3. Climate Change Impacts on Cultural Resources in the Southwest United States 

A 2019 article on the vulnerability of World Heritage Sites to climate change impacts states: “The historic environment is sensitive to climatic changes and particularly to severe weather events […] Changes in environmental parameters that control physical effects such as freezing and thawing, thermal shock, or changes in humidity, are critical for the conservation and durability of materials. They can result in exfoliation, powdering, detachment, or worsening crack formation and deformation […] causing decay with consequently loss of cultural value.”7Bonazza, Gagnon, AS, Sesana, E and Hughes, J. (2019) An integrated approach for assessing the vulnerability of World Heritage Sites to climate change impacts. Journal of Cultural Heritage. ISSN 1296-2074. Climate change trends will impact both exposed and buried cultural resources.8Cassar, JoAnn. (2016) Climate Change and Archaeological Sites: Adaptation Strategies. Cultural Heritage from Pollution to Climate Change (119-128). Bari: Edipuglia. Even in conditions of drought, like what is projected for the southwest U.S., “changes in water-table levels, in humidity cycles, in time of wetness, in groundwater, and in soil chemistry will impact on the conservation of archaeological remains.”9Id. Direct impacts from climate change to cultural resources include “sites being buried or newly exposed, with information being lost or newly gained” whereas indirect impacts can include the loss of buried resources due to changes in the rate of decay and erosion.10Id. An example of a cumulative impact is the loss of associated archaeological sites across the landscape because of extreme weather events expedited and exacerbated by GHG emissions from these lease sales and more recent lease sales in the Monticello Field Office.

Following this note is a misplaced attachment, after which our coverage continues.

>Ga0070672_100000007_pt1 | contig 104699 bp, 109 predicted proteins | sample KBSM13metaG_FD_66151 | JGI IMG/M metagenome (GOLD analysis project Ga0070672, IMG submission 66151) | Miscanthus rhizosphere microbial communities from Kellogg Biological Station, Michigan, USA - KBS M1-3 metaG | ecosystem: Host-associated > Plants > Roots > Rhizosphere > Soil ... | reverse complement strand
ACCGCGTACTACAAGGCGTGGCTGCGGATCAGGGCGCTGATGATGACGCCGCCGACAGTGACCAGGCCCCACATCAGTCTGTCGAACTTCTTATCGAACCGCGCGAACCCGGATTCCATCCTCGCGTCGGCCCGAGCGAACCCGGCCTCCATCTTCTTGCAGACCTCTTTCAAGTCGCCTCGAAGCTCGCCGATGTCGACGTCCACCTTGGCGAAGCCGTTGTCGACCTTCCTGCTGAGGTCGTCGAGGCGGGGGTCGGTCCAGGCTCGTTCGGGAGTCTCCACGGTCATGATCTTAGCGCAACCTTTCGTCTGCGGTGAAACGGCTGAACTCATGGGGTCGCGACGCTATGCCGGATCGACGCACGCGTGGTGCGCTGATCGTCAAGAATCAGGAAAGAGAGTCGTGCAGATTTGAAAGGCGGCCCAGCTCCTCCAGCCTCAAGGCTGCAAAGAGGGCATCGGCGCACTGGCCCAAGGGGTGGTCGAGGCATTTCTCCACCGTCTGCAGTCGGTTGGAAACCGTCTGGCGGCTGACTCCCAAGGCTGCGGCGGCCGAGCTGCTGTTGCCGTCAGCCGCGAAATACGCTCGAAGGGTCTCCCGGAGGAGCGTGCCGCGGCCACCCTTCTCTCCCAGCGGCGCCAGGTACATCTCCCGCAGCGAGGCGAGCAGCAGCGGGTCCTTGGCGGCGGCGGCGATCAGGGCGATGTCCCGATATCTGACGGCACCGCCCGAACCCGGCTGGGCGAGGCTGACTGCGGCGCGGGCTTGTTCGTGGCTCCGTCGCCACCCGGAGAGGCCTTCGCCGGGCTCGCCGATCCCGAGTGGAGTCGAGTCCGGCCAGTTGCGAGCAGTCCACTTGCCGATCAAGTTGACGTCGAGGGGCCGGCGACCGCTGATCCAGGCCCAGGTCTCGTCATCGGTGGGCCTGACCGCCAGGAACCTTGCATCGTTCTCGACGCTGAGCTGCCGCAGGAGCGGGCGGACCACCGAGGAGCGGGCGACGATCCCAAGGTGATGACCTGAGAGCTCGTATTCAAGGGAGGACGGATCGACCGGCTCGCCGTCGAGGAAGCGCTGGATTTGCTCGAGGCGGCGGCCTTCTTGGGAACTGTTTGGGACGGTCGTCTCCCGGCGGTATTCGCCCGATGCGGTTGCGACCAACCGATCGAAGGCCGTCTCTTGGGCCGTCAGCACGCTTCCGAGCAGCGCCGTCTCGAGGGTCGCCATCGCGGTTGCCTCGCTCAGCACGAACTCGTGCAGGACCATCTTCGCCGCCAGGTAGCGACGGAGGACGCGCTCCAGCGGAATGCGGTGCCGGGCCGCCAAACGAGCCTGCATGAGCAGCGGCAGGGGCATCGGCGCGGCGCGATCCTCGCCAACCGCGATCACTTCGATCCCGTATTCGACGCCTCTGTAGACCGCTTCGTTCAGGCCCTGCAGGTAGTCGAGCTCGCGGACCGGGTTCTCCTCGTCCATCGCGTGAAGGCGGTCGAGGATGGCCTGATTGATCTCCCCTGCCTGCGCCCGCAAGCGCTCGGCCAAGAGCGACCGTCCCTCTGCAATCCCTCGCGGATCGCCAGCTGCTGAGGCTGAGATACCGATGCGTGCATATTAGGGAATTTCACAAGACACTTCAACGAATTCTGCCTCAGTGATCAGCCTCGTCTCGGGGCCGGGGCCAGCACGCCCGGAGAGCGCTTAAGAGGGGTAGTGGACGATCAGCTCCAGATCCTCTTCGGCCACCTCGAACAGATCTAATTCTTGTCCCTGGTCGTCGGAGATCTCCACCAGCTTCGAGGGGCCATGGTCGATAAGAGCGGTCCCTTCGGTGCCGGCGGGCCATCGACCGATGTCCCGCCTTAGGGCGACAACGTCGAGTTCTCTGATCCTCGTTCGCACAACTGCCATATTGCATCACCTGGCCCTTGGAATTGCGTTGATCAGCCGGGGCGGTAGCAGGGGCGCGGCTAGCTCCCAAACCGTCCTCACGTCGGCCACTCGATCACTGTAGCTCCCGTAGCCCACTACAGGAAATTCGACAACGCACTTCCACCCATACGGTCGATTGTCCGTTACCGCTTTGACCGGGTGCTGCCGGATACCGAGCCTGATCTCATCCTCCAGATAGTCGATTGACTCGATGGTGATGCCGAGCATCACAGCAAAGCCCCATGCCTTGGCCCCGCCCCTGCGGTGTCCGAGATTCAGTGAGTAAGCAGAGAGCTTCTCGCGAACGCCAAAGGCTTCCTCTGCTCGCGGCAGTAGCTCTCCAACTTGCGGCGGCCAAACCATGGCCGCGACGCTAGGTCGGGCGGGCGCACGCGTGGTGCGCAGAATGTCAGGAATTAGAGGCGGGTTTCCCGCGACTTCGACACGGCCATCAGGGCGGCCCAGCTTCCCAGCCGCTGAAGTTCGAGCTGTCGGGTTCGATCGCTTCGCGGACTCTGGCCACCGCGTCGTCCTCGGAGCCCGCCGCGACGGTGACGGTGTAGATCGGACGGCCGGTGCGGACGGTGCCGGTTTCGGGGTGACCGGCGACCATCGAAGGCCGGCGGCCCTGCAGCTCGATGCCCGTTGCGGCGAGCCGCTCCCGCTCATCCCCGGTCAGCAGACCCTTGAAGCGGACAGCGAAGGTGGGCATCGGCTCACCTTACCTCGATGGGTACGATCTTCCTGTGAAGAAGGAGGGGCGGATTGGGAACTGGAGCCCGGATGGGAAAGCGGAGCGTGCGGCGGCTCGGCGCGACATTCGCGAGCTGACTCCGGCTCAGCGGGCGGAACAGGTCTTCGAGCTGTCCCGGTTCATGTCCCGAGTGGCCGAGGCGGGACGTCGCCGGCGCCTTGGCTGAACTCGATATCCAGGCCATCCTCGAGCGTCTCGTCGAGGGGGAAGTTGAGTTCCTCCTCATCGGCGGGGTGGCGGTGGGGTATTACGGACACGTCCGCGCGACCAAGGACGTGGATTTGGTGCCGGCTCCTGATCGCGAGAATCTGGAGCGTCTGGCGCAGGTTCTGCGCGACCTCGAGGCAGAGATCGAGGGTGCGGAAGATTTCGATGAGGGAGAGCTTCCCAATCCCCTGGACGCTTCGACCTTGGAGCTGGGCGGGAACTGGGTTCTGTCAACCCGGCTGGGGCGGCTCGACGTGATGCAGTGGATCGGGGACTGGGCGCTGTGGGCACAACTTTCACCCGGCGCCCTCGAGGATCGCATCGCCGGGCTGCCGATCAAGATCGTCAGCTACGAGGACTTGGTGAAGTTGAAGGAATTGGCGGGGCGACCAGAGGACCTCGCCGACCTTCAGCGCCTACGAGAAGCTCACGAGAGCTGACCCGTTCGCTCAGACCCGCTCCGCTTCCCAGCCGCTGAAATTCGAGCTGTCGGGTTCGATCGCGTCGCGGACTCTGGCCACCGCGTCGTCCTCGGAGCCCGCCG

The National Park Service (NPS), which manages units within the vicinity of these southeast Utah leases, has been monitoring climate change impacts on cultural resources. The 2016 NPS Cultural Resource Climate Change Strategy report states: “[e]vidence from across the NPS is also beginning to indicate cultural resources are vulnerable to other, more subtle processes as well, such as the impacts of more freeze/thaw cycles on stone materials or more rapid wetting and drying cycles on adobe buildings, and the loss of human knowledge traditionally associated with material culture.”11Cultural Resources Climate Change Strategy at 18.